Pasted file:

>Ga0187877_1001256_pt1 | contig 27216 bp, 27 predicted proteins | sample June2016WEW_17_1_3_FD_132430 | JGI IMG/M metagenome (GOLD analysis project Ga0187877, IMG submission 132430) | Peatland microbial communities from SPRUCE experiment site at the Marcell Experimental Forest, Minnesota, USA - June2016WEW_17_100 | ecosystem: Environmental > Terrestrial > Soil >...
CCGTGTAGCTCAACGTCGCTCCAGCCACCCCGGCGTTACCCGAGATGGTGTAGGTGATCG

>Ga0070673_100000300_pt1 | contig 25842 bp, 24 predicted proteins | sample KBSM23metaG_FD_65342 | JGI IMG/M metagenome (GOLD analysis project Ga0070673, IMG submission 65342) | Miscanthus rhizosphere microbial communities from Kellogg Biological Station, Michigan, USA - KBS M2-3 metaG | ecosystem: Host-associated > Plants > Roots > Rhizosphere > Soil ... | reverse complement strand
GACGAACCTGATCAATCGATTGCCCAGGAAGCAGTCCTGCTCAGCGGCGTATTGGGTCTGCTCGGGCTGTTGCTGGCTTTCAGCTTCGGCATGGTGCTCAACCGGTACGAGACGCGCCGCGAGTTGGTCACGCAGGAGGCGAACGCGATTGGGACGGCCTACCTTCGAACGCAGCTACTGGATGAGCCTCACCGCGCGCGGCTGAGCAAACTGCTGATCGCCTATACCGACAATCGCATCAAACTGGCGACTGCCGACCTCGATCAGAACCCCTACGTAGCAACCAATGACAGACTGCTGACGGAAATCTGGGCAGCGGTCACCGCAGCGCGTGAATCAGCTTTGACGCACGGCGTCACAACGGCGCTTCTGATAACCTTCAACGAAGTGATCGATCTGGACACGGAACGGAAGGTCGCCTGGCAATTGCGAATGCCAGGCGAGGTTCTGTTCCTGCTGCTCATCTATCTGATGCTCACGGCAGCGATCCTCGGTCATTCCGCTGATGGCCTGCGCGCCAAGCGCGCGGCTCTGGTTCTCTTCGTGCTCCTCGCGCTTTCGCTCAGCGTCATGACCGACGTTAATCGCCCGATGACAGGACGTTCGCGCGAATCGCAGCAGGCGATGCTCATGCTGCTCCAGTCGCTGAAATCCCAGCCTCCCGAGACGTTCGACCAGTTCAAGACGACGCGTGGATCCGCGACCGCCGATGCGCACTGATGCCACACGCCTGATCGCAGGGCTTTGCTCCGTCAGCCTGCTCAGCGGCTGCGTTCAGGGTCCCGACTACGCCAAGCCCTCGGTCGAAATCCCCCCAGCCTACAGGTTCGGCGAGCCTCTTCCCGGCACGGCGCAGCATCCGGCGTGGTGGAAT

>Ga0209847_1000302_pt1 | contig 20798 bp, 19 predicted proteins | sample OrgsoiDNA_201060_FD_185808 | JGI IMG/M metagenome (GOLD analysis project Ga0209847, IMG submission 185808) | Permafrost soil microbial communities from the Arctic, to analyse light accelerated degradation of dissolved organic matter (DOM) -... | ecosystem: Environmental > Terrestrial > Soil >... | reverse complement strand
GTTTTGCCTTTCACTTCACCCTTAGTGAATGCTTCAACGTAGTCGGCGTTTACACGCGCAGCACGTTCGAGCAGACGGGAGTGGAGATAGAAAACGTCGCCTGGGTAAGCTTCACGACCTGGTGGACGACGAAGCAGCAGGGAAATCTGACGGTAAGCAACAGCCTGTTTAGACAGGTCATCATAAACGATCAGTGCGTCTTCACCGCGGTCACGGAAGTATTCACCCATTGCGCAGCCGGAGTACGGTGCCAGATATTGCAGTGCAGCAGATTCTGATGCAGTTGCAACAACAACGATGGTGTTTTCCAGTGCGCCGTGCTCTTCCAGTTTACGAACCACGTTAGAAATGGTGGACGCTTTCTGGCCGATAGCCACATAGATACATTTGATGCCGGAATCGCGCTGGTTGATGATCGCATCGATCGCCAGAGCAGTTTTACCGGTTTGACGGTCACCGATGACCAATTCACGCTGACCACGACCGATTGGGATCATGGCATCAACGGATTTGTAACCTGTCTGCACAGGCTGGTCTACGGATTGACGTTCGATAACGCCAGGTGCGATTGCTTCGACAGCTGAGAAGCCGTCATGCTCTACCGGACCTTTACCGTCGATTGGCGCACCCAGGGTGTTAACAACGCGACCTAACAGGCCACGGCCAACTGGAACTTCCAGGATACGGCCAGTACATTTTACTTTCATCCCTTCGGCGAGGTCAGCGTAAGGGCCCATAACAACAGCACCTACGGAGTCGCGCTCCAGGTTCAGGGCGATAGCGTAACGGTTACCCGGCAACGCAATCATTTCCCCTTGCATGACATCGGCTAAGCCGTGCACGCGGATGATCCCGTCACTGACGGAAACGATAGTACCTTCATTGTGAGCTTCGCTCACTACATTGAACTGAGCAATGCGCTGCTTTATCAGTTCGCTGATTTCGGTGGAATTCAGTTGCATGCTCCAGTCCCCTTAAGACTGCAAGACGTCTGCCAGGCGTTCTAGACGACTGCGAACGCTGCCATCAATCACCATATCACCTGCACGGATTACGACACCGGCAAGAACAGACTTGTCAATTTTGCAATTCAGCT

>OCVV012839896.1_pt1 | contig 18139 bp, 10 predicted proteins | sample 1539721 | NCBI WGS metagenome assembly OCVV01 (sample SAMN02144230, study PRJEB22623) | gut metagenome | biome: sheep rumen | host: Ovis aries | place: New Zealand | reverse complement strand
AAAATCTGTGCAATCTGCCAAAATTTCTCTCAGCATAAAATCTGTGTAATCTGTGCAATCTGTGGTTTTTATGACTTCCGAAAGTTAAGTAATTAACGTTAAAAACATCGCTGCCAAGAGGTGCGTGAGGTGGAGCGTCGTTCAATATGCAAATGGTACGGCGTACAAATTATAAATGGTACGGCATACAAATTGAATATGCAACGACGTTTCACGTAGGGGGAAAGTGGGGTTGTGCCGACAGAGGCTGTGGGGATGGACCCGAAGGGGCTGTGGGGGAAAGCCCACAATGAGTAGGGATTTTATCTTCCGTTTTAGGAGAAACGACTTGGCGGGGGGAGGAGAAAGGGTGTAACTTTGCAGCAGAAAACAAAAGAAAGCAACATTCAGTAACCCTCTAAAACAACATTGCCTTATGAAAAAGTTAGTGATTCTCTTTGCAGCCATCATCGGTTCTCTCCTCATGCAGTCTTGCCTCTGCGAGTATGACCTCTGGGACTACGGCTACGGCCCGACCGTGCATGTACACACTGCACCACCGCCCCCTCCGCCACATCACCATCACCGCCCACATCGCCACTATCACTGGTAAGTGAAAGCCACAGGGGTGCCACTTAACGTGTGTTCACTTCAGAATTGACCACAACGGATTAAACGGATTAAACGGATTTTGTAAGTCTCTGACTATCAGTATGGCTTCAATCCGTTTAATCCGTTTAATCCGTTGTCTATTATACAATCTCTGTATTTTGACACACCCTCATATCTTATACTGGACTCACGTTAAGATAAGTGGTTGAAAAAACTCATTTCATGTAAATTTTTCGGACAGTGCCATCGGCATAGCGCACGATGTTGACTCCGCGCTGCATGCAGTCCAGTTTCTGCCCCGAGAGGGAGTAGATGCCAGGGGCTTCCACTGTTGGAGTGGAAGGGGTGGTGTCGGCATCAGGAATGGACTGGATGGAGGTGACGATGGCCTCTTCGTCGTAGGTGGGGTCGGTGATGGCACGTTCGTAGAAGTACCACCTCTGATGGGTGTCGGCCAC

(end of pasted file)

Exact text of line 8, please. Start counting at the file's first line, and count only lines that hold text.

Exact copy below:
AAAATCTGTGCAATCTGCCAAAATTTCTCTCAGCATAAAATCTGTGTAATCTGTGCAATCTGTGGTTTTTATGACTTCCGAAAGTTAAGTAATTAACGTTAAAAACATCGCTGCCAAGAGGTGCGTGAGGTGGAGCGTCGTTCAATATGCAAATGGTACGGCGTACAAATTATAAATGGTACGGCATACAAATTGAATATGCAACGACGTTTCACGTAGGGGGAAAGTGGGGTTGTGCCGACAGAGGCTGTGGGGATGGACCCGAAGGGGCTGTGGGGGAAAGCCCACAATGAGTAGGGATTTTATCTTCCGTTTTAGGAGAAACGACTTGGCGGGGGGAGGAGAAAGGGTGTAACTTTGCAGCAGAAAACAAAAGAAAGCAACATTCAGTAACCCTCTAAAACAACATTGCCTTATGAAAAAGTTAGTGATTCTCTTTGCAGCCATCATCGGTTCTCTCCTCATGCAGTCTTGCCTCTGCGAGTATGACCTCTGGGACTACGGCTACGGCCCGACCGTGCATGTACACACTGCACCACCGCCCCCTCCGCCACATCACCATCACCGCCCACATCGCCACTATCACTGGTAAGTGAAAGCCACAGGGGTGCCACTTAACGTGTGTTCACTTCAGAATTGACCACAACGGATTAAACGGATTAAACGGATTTTGTAAGTCTCTGACTATCAGTATGGCTTCAATCCGTTTAATCCGTTTAATCCGTTGTCTATTATACAATCTCTGTATTTTGACACACCCTCATATCTTATACTGGACTCACGTTAAGATAAGTGGTTGAAAAAACTCATTTCATGTAAATTTTTCGGACAGTGCCATCGGCATAGCGCACGATGTTGACTCCGCGCTGCATGCAGTCCAGTTTCTGCCCCGAGAGGGAGTAGATGCCAGGGGCTTCCACTGTTGGAGTGGAAGGGGTGGTGTCGGCATCAGGAATGGACTGGATGGAGGTGACGATGGCCTCTTCGTCGTAGGTGGGGTCGGTGATGGCACGTTCGTAGAAGTACCACCTCTGATGGGTGTCGGCCAC